The trials and tribulations of creating music - and really, any kind of art - can be daunting. But change is inevitable, and even when it's expected it can cause some interesting things to happen.
For Cincinnati progressive garage rock band Tooth Lures a Fang, change is more or less a part of who they are. Guitarist and vocalist Zach Starkie had taken songs from previous projects like Somebody's Something and reimagined them with bass player Nic Pater, making changes and letting their own dynamic change those songs. As a duo, the introduction of a drummer brought even more change.
Now, after a few small tours and plenty of time playing local venues, Tooth Lures a Fang is ready for their next evolution. Taking elements of mid to late 90’s alt and garage rock and mixing them with off kilter progressive tendencies and inside jokes too numerous to count, they're looking ahead as they craft a new album and look for the third piece to their sonic puzzle.
I was able to catch up with them to find out what they've been up to and catch up on a few things they’re working on right now.
There have been some changes in the Tooth Lures a Fang camp recently. Can you catch us up and tell us what’s going on with the band right now?
It’s been a relatively shaky Spring, but things have leveled out and now we’re neck deep in tracking the new record. We’ve finished tracking drums and guitars, and we just have to finish up bass and then vocals. Alongside that, we’re currently looking for a new drummer because Jordan and his wife just had their first kid. Lots of change, but lots to which to look forward.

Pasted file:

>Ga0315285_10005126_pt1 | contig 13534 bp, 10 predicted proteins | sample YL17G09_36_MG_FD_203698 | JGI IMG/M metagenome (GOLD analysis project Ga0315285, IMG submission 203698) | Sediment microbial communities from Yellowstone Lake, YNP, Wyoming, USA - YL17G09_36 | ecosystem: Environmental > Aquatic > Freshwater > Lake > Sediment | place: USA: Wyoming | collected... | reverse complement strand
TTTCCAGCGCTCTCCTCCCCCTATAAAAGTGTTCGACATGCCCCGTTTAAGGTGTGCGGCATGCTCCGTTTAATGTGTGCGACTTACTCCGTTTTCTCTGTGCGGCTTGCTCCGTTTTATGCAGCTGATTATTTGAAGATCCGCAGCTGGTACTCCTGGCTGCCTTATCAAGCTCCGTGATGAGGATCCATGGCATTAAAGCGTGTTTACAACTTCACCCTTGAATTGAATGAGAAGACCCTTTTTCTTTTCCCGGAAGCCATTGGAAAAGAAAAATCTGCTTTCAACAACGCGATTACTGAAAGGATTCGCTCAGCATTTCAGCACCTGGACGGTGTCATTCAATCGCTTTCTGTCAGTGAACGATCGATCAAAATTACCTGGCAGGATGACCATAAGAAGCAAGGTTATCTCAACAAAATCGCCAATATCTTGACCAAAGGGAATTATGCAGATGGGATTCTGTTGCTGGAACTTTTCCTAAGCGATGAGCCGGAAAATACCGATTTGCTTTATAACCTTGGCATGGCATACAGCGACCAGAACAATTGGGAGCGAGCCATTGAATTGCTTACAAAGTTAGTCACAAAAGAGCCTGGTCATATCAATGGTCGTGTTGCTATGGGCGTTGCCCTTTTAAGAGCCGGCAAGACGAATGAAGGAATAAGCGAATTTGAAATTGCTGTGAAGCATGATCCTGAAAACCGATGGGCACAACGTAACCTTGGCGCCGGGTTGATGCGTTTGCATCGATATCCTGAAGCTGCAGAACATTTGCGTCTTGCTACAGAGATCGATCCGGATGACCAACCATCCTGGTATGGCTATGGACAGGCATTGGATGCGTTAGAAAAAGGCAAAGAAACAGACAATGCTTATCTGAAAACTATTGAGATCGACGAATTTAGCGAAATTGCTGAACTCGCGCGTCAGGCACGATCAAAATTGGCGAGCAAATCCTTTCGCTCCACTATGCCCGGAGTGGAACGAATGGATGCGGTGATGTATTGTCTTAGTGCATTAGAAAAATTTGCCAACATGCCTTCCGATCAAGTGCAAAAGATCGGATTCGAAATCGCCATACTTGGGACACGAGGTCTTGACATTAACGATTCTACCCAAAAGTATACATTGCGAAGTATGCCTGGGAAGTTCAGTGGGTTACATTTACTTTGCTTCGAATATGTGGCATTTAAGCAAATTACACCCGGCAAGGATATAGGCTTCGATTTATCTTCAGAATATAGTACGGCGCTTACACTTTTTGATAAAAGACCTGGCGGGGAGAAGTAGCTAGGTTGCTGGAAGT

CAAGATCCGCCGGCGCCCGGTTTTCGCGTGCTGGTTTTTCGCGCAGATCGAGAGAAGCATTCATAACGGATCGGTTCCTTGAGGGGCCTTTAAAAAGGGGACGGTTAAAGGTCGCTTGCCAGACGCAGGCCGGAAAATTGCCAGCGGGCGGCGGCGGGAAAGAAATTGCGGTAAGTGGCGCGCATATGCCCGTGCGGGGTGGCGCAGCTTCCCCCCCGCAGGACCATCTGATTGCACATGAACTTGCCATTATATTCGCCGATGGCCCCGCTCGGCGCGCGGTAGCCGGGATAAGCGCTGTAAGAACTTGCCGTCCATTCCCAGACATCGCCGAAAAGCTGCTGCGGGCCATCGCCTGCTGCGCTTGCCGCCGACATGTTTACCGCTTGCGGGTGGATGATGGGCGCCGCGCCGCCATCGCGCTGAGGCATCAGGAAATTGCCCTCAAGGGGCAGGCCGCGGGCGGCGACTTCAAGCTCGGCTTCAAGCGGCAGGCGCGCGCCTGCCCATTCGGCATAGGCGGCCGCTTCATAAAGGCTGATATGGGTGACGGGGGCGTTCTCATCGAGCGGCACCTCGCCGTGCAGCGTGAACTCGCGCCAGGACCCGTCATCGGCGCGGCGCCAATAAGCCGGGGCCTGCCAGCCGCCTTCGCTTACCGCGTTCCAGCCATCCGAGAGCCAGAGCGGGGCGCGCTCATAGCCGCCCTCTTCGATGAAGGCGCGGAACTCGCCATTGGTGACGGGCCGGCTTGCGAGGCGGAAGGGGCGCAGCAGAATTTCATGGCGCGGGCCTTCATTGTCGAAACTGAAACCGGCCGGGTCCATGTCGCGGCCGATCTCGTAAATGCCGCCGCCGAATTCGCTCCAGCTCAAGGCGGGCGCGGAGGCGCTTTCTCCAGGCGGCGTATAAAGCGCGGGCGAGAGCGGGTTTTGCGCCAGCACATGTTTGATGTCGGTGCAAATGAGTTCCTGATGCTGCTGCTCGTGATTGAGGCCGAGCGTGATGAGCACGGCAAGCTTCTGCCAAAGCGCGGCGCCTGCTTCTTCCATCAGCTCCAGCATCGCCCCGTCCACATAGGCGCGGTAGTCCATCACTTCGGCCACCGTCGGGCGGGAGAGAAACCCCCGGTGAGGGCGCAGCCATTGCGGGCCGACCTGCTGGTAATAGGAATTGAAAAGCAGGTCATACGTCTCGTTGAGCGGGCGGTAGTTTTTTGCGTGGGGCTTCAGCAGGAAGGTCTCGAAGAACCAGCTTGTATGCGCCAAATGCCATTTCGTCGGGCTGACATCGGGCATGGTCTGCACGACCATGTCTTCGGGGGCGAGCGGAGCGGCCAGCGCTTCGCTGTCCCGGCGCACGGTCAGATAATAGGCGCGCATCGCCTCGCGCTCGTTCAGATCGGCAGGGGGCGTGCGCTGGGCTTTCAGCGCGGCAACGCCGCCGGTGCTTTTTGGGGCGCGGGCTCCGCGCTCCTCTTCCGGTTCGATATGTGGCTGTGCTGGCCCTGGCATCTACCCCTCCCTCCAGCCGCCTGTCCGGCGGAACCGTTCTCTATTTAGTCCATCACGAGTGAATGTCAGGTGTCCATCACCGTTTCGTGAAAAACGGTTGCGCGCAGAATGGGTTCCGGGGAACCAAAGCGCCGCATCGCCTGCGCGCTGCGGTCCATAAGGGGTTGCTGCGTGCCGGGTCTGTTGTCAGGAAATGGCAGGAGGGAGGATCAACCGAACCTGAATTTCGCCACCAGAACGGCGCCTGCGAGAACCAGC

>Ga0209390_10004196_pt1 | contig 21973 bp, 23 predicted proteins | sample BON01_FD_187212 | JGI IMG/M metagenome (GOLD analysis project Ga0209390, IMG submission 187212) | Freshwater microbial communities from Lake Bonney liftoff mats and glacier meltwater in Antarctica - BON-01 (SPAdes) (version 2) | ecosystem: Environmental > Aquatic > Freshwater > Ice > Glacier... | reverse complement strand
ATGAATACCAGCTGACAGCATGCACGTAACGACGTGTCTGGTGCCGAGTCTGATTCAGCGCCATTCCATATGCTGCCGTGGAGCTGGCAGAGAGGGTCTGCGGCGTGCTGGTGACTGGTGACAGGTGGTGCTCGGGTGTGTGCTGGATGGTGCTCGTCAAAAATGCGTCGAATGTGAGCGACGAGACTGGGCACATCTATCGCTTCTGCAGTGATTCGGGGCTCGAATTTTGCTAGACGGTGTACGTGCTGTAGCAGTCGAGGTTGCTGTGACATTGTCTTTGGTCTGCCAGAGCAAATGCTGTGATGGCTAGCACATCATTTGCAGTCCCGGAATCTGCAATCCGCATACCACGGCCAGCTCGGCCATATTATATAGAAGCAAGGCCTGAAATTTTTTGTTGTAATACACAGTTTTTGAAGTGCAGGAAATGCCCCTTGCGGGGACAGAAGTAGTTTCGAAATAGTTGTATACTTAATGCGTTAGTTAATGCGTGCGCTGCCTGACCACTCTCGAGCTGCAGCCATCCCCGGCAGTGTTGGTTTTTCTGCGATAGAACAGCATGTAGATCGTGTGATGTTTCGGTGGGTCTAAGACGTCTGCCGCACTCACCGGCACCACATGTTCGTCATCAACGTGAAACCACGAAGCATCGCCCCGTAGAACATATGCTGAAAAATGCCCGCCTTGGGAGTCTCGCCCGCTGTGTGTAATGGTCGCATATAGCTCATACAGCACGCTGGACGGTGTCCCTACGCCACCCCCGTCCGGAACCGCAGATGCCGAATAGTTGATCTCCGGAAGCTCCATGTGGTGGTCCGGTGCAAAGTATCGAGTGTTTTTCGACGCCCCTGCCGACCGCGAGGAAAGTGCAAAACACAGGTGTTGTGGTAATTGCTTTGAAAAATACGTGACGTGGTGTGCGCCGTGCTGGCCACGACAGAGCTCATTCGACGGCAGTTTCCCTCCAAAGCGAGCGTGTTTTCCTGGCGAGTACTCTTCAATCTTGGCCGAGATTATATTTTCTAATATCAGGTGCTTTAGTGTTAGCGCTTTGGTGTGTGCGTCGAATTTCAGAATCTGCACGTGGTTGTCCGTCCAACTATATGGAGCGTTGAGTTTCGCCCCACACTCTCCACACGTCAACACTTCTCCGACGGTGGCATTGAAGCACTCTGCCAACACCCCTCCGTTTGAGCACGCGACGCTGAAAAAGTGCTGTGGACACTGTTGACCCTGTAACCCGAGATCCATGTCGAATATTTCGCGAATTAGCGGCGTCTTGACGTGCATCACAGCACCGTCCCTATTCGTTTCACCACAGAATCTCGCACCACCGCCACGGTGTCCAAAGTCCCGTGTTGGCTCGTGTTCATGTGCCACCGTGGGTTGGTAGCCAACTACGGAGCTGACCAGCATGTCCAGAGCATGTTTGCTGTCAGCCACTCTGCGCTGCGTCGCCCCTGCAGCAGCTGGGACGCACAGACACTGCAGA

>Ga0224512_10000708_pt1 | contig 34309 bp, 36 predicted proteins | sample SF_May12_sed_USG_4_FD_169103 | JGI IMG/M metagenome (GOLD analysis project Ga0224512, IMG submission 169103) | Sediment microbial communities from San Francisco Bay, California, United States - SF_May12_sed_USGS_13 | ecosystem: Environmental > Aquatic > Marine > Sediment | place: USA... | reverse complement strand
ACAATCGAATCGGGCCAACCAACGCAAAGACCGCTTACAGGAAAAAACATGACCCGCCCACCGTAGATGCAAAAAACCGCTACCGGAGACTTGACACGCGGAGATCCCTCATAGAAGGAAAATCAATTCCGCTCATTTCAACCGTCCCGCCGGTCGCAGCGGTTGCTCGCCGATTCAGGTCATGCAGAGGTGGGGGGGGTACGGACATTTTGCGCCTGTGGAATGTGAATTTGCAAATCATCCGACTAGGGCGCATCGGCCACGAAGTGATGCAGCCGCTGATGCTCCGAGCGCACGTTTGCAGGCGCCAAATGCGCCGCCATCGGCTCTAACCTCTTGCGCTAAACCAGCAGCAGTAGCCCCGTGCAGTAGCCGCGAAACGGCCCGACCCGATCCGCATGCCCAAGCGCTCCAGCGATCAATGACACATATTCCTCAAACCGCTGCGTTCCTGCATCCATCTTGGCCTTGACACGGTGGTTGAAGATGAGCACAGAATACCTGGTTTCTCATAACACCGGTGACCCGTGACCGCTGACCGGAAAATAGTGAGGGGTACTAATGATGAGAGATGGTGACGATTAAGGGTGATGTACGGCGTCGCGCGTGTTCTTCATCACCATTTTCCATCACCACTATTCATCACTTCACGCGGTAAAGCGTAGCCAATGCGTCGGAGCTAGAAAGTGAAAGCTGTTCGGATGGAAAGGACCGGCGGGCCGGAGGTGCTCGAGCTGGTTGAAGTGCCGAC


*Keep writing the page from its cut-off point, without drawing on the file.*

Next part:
Even with those changes, the band is forging ahead with recording a new album - your second full-length. What can you tell us about the album and the recording process so far? You’re self-recording and producing? Do you have a name for the album itself yet?
We’re self-recording and producing, but we might send the final mix out to be mastered. It’s still about as DIY as you can get; this is the first recording we’ve done with an actual pop filter instead of a swath of old underwear stretched in an embroidery hoop. Nic has engineered the album, and we’ve spent several months at kitchen tables and bent over desks in tiny bedrooms to save money.
As far as the process itself, the biggest change was the decision to track all the elements separately instead of live. On Teefin’ we recorded all the instruments live and then tracked vocals after, which lends its own source of energy and immediate emotional connection, but wasn’t what we wanted to go with for the second album. This time around, we tracked everything separately, which has given us the opportunity to expand our sound in some really great ways. Since we’re not paying for studio time, we can experiment while recording, and find little bits that the songs need. All of these choices have allowed us to get a pristine, clear reproduction of these songs that we think deserve to be heard. We do have a name, and it’s right in line with who we are at this point. It’s called Sharon is Karen, and we hope to have some more announcements about release date and such in the very near future.